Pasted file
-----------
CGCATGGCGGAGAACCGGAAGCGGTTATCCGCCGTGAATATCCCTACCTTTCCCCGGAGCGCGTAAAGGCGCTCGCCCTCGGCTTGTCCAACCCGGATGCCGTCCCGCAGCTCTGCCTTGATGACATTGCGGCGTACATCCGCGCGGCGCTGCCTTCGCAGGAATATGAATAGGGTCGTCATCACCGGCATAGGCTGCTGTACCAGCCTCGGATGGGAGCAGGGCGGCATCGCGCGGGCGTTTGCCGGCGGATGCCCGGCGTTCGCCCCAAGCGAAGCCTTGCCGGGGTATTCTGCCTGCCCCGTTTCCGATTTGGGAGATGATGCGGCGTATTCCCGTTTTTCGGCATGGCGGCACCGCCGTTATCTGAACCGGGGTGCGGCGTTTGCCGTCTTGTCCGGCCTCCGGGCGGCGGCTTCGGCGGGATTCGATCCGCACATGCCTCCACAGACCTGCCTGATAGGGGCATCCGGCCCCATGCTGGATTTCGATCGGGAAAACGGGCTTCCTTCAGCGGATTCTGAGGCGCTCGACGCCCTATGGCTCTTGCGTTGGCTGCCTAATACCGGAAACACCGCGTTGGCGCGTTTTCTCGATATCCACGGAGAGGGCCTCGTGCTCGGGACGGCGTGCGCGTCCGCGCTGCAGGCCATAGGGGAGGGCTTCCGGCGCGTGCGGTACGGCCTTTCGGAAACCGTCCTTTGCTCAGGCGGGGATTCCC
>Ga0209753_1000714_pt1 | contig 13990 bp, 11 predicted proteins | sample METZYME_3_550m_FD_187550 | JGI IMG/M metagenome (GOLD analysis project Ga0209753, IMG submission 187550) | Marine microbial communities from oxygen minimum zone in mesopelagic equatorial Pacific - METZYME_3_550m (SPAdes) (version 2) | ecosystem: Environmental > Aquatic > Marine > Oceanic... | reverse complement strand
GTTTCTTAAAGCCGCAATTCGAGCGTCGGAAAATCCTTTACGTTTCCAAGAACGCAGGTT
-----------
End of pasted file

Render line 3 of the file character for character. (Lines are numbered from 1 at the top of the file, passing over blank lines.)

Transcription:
GTTTCTTAAAGCCGCAATTCGAGCGTCGGAAAATCCTTTACGTTTCCAAGAACGCAGGTT